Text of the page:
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Marker for Brain Inflammation Finally Decoded

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Inflammation is the sign that our body is defending itself against an aggression. But when this response escalates, for example in the brain, it can lead to serious neurological or psychiatric diseases. A team of researchers from the University of Geneva (UNIGE), the University Hospitals of Geneva (HUG), Imperial College London, and Amsterdam UMC investigated a marker protein targeted by medical imaging to visualise cerebral inflammation, but whose interpretation was still uncertain.

The team revealed that a large quantity of this protein goes hand in hand with a large quantity of inflammatory cells, but its presence is not a sign of their overactivation. These results, published in Nature Communications, pave the way for optimal observation of neuroinflammatory processes and a re-reading of previous studies on the subject.

Inflammation is a natural defensive reaction initiated by the immune system. It enables our cells to fight off aggression such as injury or infection. But this response can also get out of control and lead to the onset of serious pathologies. When it occurs in the brain – in which case it is known as neuroinflammation – this overactivation can play a part in the mechanisms of neurodegenerative diseases (like Alzheimer’s disease, amyotrophic lateral sclerosis, and multiple sclerosis) and psychiatric diseases (such as schizophrenia, bipolar disorder, and depression).

In the brain, microglial cells play an important role in inflammation and its potential overactivation. They can be “activated” when dysfunction occurs, phagocytise pathological cells or proteins, and even produce protective substances. Currently, in medical imaging, only one marker can be used to locate and measure microglia non-invasively and in vivo: TSPO, the translocator protein, which is present in these cells. This protein can be observed by positron emission tomography (PET), a common imaging technique.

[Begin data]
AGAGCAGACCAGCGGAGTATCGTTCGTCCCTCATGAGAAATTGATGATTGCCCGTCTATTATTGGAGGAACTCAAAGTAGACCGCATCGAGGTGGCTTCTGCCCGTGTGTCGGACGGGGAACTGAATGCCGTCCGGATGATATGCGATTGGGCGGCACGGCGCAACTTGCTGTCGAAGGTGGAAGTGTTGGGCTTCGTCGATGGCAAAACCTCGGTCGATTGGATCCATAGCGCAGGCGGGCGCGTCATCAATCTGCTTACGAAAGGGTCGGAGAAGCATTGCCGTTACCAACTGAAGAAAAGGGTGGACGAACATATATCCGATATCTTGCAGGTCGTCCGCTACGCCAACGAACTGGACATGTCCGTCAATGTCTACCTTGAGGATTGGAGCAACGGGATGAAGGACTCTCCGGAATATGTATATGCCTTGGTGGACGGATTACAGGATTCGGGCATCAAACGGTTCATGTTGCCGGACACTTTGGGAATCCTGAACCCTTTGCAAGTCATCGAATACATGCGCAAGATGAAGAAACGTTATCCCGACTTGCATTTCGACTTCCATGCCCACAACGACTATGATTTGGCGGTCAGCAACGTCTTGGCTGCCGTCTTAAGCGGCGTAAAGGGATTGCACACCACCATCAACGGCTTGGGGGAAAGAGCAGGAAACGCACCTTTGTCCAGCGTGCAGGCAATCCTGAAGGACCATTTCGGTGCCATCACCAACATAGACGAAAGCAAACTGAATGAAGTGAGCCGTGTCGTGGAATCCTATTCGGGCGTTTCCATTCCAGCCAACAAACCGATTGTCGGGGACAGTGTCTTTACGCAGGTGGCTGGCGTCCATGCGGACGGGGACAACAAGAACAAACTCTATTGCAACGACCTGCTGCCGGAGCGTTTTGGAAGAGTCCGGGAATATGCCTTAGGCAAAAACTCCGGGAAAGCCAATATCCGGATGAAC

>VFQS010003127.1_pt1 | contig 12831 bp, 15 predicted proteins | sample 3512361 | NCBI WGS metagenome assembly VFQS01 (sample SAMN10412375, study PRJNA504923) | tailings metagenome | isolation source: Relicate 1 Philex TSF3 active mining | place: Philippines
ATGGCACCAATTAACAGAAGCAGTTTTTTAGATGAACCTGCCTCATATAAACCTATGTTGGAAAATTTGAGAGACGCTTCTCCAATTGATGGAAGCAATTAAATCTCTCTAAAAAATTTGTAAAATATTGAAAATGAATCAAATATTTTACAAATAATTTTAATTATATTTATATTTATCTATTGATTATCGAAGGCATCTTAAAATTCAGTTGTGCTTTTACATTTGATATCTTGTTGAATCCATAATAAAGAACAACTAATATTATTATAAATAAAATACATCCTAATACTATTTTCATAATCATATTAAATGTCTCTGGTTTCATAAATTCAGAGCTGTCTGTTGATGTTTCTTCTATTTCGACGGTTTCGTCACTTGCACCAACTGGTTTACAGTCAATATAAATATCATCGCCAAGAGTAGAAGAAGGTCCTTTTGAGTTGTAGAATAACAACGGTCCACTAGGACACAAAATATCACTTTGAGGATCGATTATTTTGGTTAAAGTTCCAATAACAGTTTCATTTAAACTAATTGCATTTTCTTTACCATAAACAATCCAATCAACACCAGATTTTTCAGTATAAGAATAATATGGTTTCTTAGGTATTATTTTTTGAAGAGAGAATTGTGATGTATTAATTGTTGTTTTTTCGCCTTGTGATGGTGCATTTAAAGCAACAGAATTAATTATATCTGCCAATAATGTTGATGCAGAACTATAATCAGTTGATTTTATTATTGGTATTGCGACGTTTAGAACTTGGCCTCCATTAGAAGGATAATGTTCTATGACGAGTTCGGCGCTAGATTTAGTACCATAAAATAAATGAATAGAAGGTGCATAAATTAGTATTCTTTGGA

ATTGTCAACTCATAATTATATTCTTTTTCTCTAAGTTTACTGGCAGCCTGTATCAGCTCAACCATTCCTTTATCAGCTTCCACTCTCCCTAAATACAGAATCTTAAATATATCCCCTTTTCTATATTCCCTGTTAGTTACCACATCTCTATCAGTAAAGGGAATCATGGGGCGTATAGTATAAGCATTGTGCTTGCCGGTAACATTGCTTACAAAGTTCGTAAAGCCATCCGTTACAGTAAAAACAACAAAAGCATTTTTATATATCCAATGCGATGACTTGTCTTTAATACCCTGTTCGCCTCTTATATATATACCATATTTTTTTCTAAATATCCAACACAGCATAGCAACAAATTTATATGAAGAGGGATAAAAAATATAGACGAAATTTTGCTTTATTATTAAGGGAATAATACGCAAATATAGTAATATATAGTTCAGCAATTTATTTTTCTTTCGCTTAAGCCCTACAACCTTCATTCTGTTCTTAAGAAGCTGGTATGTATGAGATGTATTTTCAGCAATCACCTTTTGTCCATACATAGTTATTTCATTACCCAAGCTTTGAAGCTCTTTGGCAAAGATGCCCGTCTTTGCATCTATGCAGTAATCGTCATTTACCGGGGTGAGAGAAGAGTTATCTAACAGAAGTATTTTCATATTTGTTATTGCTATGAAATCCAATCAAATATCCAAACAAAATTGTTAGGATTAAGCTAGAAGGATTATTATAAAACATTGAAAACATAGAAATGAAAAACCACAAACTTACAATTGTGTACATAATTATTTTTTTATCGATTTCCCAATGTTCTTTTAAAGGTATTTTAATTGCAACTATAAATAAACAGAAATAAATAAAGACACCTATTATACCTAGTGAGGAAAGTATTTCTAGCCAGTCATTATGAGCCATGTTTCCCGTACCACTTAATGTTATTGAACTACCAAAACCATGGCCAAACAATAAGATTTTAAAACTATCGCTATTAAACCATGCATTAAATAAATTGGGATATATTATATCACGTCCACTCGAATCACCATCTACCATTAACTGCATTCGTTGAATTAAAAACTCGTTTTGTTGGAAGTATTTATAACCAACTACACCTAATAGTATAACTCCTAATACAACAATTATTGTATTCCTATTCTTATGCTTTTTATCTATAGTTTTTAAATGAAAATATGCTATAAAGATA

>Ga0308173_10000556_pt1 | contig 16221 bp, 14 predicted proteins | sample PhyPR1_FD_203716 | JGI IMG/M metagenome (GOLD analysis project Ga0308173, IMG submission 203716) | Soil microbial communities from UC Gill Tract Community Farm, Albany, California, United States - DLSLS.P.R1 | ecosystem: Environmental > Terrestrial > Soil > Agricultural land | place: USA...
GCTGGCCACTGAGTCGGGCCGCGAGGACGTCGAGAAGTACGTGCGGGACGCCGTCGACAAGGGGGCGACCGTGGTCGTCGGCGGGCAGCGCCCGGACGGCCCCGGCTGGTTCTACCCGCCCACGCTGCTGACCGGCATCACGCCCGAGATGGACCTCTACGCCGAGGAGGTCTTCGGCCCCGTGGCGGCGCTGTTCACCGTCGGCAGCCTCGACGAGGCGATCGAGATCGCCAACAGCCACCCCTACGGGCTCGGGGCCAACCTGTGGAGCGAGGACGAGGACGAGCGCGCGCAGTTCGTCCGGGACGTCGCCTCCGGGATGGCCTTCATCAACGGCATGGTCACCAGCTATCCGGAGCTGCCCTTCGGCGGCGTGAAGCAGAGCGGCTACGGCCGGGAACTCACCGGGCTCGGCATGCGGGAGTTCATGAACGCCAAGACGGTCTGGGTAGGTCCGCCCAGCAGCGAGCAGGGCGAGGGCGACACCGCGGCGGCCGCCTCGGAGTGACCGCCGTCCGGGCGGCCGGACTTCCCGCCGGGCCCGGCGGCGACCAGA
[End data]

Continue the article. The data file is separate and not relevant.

“Hundreds of studies have used PET scans of this protein to explore and quantify microglia. However, no study has succeeded in precisely interpreting the significance of its quantity in the context of an inflammatory reaction,” explained Stergios Tsartsalis, a senior clinical associate in the Department of Psychiatry at the UNIGE Faculty of Medicine.

Does a large quantity of TSPO correspond to a large quantity of inflammatory cells? Is it a sign of their overactivation? Tsartsalis set out to find out, along with researchers from Imperial College London (David Owen) and Amsterdam UMC (Sandra Amor), and members of Philippe Millet’s team from the HUG’s laboratory of translational imaging in psychiatric neuroscience and the UNIGE’s group of molecular neuroimaging in psychiatry.

The international research team worked on the brains of mouse models of Alzheimer’s disease, amyotrophic lateral sclerosis, and multiple sclerosis, and on post-mortem brain samples from patients affected by the same diseases. “We discovered that a high density of TSPO protein is indeed an indicator of a high density of microglia. On the other hand, the observation of TSPO does not allow us to say whether or not the inflammatory cells are overactivated,” explained Tsartsalis, co-first author of the study.

This discovery highlights the value of medical imaging of TSPO; it makes it possible to identify cases where the neuroinflammatory disease is linked to a deregulation in the number of glial cells. In addition, the scientists have identified two markers of the state of microglia activation in humans – the LCP2 and TFEC proteins – which pave the way for new medical imaging approaches.

“These results represent a further step towards understanding the role of microglia in neuroinflammation. They will help to optimise the focus of future studies and also to review the conclusions of previous research,” said Tsartsalis.

Combined with the significant molecular-imaging development at the UNIGE and the HUG, this study, supported by the Swiss National Science Foundation and the Professor Dr Max Cloëtta Foundation, set the scene for effective observation of the immune mechanisms of neurological and psychiatric diseases, within the two Geneva institutions and beyond.

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